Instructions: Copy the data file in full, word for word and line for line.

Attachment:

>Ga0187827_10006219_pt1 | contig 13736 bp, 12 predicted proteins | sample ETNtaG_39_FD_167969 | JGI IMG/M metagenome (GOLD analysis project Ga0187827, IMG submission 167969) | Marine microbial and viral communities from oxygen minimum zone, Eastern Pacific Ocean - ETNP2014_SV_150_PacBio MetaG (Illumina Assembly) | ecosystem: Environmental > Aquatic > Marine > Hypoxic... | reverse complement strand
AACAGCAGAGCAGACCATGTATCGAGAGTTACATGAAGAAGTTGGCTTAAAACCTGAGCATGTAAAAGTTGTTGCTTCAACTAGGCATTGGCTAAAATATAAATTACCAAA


>Ga0187827_10006219_pt1 | contig 13736 bp, 12 predicted proteins | sample ETNtaG_39_FD_167969 | JGI IMG/M metagenome (GOLD analysis project Ga0187827, IMG submission 167969) | Marine microbial and viral communities from oxygen minimum zone, Eastern Pacific Ocean - ETNP2014_SV_150_PacBio MetaG (Illumina Assembly) | ecosystem: Environmental > Aquatic > Marine > Hypoxic... | reverse complement strand
AACAGCAGAGCAGACCATGTATCGAGAGTTACATGAAGAAGTTGGCTTAAAACCTGAGCATGTAAAAGTTGTTGCTTCAACTAGGCATTGGCTAAAATATAAATTACCAAA